Rice is the seed of the monocot plants Oryza sativa (Asian rice) or Oryza glaberrima (African rice). As a cereal grain, it is the most widely consumed staple food for a large part of the world's human population, especially in Asia and the West Indies. It is the grain with the second-highest worldwide production, after maize (corn), according to data for 2010.
Since a large portion of maize crops are grown for purposes other than human consumption, rice is the most important grain with regard to human nutrition and caloric intake, providing more than one fifth of the calories consumed worldwide by the human species.
Genetic evidence has shown that rice originates from a single domestication 8,200–13,500 years ago, in the Pearl River valley region of China. Previously, archaeological evidence had suggested that rice was domesticated in the Yangtze River valley region in China. From East Asia, rice spread to Southeast and South Asia. Rice was introduced to Europe through Western Asia, and to the Americas through European colonization.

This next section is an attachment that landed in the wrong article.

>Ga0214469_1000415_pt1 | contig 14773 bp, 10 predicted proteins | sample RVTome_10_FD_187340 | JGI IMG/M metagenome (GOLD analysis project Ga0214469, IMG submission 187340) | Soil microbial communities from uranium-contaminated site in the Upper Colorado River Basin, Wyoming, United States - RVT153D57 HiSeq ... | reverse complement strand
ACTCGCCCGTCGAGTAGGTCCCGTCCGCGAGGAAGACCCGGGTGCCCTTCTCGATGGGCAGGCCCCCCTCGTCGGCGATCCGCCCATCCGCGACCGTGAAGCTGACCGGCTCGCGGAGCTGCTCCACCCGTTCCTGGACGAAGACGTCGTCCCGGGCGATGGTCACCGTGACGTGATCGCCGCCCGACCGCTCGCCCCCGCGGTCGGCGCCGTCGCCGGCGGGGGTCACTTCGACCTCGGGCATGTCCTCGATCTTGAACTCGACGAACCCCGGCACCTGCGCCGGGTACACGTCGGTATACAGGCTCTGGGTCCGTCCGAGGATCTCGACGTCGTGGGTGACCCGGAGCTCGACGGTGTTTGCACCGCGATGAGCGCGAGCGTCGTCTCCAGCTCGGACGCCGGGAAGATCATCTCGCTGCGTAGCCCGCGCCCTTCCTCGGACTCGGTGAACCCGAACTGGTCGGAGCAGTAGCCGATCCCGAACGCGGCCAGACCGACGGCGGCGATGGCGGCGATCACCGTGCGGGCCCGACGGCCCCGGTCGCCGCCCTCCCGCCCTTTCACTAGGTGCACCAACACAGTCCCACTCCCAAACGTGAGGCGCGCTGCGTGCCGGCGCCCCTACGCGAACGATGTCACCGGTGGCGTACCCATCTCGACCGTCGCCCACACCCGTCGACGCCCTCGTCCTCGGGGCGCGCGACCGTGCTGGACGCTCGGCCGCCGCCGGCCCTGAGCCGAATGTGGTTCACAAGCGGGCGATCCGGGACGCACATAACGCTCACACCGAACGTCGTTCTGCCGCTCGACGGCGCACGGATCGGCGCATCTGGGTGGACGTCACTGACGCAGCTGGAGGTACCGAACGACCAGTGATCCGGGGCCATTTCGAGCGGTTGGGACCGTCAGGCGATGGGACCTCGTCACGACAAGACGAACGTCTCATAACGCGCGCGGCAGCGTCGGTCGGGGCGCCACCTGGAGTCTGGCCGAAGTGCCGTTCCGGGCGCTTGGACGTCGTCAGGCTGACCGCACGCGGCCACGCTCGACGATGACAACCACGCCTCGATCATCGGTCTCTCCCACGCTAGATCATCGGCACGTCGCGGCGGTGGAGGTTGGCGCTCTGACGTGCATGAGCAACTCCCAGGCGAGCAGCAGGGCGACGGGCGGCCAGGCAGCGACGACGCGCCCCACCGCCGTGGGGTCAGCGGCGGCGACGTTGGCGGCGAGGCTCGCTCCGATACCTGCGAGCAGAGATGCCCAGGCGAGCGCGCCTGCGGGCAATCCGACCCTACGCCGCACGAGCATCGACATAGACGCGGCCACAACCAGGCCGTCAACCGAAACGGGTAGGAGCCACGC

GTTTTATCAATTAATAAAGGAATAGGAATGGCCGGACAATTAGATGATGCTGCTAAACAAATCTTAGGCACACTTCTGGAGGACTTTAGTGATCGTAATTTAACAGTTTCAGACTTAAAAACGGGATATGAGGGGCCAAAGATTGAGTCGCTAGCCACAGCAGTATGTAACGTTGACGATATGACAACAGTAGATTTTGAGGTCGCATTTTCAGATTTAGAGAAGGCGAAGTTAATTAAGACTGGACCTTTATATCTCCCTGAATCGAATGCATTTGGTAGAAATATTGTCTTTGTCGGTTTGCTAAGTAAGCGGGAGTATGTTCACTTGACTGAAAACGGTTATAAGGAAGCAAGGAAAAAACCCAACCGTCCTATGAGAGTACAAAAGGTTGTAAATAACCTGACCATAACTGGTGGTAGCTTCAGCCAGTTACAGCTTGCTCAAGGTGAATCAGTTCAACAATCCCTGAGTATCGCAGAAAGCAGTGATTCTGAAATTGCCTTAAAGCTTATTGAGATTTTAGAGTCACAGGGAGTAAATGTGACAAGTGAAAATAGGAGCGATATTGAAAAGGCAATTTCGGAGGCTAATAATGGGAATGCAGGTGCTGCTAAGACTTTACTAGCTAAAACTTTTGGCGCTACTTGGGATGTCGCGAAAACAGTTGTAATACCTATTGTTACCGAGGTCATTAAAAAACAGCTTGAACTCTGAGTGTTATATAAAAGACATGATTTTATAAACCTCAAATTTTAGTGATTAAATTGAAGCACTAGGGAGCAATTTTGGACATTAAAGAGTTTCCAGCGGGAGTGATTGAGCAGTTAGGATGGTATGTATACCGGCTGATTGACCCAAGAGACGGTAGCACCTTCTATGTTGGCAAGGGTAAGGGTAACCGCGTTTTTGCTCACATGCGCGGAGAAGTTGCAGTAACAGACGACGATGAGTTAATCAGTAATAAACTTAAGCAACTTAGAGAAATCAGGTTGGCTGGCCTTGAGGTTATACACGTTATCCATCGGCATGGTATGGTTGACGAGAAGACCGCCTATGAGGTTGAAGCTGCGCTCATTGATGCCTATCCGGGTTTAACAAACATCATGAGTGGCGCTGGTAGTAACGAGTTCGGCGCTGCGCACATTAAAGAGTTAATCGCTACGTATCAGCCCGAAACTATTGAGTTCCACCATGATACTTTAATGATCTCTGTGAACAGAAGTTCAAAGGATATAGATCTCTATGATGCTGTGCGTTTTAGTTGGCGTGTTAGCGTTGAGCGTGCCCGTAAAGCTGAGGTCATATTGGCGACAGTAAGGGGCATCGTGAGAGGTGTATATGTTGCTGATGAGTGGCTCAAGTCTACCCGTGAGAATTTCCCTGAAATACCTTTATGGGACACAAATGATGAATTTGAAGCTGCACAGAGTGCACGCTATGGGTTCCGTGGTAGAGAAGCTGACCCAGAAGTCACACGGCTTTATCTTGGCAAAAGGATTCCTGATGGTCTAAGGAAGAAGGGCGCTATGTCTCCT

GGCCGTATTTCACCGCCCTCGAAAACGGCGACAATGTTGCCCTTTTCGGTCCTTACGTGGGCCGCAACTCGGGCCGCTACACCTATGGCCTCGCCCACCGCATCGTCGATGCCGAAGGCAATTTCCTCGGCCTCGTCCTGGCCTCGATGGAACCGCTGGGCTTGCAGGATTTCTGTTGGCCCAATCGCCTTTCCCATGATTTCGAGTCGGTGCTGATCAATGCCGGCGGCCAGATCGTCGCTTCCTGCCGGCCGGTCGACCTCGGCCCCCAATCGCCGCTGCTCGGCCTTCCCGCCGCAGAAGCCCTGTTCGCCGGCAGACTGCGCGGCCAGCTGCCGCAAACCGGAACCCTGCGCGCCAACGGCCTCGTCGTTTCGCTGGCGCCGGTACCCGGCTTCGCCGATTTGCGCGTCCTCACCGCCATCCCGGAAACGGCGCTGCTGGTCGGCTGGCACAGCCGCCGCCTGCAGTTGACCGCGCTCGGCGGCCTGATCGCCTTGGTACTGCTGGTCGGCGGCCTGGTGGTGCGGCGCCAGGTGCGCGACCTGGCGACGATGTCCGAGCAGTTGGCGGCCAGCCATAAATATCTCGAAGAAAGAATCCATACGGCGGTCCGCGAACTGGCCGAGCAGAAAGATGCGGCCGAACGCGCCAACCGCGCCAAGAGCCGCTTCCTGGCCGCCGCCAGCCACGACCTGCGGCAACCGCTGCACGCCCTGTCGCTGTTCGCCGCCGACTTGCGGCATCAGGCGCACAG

There are many varieties of rice and culinary preferences tend to vary regionally. In the Far East, there is a preference for softer and stickier varieties. Because of its importance as a staple food, rice has considerable cultural importance. Rice is often directly associated with prosperity and fertility. Therefore, there is the custom of throwing rice at weddings.
Cereal is a grass (members of the monocot family Poaceae, also known as Gramineae) cultivated for the edible components of their grain (botanically, a type of fruit called a caryopsis), composed of the endosperm, germ, and bran. Cereal grains are grown in greater quantities and provide more food energy worldwide than any other type of crop; they are therefore staple crops.